Still the apps are built and templated by a third party developer. "We could not approach 70 differenct niche app and 15 core apps, without a templated approach and scalability. It's up to local markets to drive strategies, while corporate team develops the technology and partnerships," Weir said.


After all that testing, what apps are most popular - and responsible for millions in new revenues?

Each station has a basic app for news, and all apps use push notifications because because they are effective at driving traffic into the app and "it's free" compared to the costs of SMS.    

Rather, each market prioritizes the best franchises. The top four apps launched across almost all markets are weather, sports, events and traffic. Events is typically the smallest app,  weather is seasonal, and sports is only launched in markets with huge fan bases. Most stations - that is 11 or 12 - have at least weather and traffic.

"The emphasis in each market was driven by the audience demand," Karabag said. 

Since St. Louis is is a big sports city, the local station KMOV TV branded its app as BaseballSTL. During the season the app has millions of pageviews per month, with push notification of events, scores, home runs and trivia. The peek usage is when the games are in play. Similarly, a Boise, Idaho station launched Bronco Round Up for the local university.

The biggest upcoming star among the apps, however, may be a weather app WeatherCaster launched in September 2012 for the iPad.  The app, which won the 2012 Tabby Award and has a 4.5 star rating in the app store, took seven to eight months of development in cycles of monthly releases and is releasing for the SmartPhone in April 2013.  

"We built it in consultation with eight of our top meterologists who are local market leaders. The key is geo-location, getting the local video and forecast." As the network of local weather apps builds, people are able to access weather where ever they are.  For some stations such as WFAA in Dallas, which already owned the largest share for weather in its on-air program, the weather app has become huge. 

"WFAA is number one for weather in Dallas," Karabag said. 

Niche apps such as a ski report have been also been launched. A few apps did not work – four or five were dropped at the beginning of 2013, including a “cutesy” app to track sitings of Chupacabras, a mysterious small animal rumored to live in the San Antonio area. Failures are typically “not useful” or “don’t have a promotional plan behind it.”

“If you don't have a way of telling people here’s what we have to offer, they are not going to find it,  and you are not going to get the traffic you need.”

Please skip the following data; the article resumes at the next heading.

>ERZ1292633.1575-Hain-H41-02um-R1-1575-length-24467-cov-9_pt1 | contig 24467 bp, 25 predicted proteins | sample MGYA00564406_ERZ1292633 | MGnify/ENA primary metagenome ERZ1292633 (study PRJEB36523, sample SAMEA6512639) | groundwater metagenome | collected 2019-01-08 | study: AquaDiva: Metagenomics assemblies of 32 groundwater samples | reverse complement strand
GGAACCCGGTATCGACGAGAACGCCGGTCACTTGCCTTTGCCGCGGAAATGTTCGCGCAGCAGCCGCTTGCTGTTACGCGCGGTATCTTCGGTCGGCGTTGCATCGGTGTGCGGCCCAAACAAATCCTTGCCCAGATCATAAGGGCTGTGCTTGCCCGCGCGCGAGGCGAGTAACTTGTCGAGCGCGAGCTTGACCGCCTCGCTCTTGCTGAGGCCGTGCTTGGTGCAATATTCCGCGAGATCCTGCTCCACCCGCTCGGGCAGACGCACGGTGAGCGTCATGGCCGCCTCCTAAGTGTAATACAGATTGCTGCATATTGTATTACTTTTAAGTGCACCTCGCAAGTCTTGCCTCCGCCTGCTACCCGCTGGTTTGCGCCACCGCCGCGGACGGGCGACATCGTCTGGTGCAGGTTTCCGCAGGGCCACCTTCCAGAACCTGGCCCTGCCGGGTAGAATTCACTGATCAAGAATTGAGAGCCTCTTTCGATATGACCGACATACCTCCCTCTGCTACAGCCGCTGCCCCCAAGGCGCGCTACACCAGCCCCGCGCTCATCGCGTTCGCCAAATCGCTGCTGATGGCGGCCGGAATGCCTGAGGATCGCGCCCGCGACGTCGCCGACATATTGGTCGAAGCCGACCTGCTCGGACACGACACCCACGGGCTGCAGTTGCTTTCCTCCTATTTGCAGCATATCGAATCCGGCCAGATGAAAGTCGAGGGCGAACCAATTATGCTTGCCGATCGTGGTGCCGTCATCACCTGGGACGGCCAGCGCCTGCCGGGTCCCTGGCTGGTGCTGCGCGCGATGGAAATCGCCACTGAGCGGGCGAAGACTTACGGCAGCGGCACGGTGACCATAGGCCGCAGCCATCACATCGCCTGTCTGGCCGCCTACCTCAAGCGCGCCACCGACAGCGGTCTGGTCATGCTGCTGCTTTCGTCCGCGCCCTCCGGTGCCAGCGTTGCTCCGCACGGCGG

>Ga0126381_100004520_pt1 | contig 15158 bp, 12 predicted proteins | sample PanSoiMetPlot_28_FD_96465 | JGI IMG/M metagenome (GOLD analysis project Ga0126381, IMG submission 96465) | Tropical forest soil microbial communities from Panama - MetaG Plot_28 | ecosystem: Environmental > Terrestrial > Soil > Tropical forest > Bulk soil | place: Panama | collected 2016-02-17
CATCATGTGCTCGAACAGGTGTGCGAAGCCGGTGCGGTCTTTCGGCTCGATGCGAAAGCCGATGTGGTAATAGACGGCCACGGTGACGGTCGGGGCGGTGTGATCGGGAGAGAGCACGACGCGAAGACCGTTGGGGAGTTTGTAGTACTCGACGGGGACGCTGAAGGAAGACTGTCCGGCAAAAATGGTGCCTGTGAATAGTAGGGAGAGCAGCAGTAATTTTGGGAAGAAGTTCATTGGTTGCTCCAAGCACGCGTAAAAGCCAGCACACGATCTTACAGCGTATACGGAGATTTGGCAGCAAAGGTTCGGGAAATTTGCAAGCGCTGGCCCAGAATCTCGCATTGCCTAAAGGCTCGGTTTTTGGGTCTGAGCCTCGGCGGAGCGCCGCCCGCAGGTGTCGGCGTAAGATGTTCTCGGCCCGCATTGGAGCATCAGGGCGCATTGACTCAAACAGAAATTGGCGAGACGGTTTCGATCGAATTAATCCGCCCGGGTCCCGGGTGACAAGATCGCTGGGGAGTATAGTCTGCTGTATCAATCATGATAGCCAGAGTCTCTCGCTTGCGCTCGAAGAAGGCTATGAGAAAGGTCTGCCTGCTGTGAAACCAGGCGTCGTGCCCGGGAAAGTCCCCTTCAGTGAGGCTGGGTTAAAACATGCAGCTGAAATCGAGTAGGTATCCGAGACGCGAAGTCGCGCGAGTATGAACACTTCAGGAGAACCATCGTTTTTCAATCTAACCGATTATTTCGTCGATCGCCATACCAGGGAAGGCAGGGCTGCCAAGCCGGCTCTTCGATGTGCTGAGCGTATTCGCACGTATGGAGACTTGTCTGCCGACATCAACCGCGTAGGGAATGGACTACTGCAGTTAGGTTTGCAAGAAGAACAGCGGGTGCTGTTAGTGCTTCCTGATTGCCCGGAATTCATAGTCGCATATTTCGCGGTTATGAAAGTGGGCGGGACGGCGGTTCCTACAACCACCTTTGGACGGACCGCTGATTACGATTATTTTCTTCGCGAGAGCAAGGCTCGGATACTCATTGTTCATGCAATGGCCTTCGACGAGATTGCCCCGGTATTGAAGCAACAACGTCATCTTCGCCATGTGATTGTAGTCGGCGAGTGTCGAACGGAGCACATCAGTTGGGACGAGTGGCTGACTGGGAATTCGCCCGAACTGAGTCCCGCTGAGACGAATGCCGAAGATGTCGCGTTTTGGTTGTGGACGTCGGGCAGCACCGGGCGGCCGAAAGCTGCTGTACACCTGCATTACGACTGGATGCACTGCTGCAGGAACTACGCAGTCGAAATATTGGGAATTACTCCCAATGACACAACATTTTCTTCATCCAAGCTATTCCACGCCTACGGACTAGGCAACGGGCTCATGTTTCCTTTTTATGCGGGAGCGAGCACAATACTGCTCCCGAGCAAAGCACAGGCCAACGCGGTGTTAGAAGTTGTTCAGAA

True to the mantra, “Don’t major in the minors,”  the team looks for major sponsors able to spend six figures or close to it on the digital portion of the campaign, as incremental dollars. Mobile is packaged with onair and online display, as an important new audience.

“These are multi-screen sponsorships. We go across all of the platforms. You are not buying an app, you are buying an audience.”

Here are a few examples of mega-sales that taken together account for miillion in new, incremental digital revenues:

•Mobility and day-parting attract McDonald's. The traffic app for Seattle and Portland became integral to selling a digital campaign to McDonald’s Café program. McDonald's aimed to compete with Starbucks in its own backyard. To reach people on their way to work, the campaign day-parts the morning drive.

“The last thing they do before they start the car is check the traffic app, where they see the café ads to stop in and get your coffee.”  The app also allows users to locate a McDonald's near them from their phones. 

•Monetizing app launch promotions for large branding campaigns.  WFAA’s huge weather app was a draw for one of the station’s major advertisers, Baker Brothers' Plumbing. Already a market share leader, Baker wanted to extend its brand awareness to increase direct calls and improve search conversions. The Dallas market, however, is enormous geographically and otherwise, so adding mobile audiences to an onair buy created a win/win.

“The nice thing is that you can take the money and put it towards the overall  app promotion. Then we can snag the big dollars" Karabag says.  in addition to display ads on the apps, every time the app was mentionned onair, anchors noted it was 'brought to you by Baker Brothers."  The campaign was so successful, that company re-upped in 2013.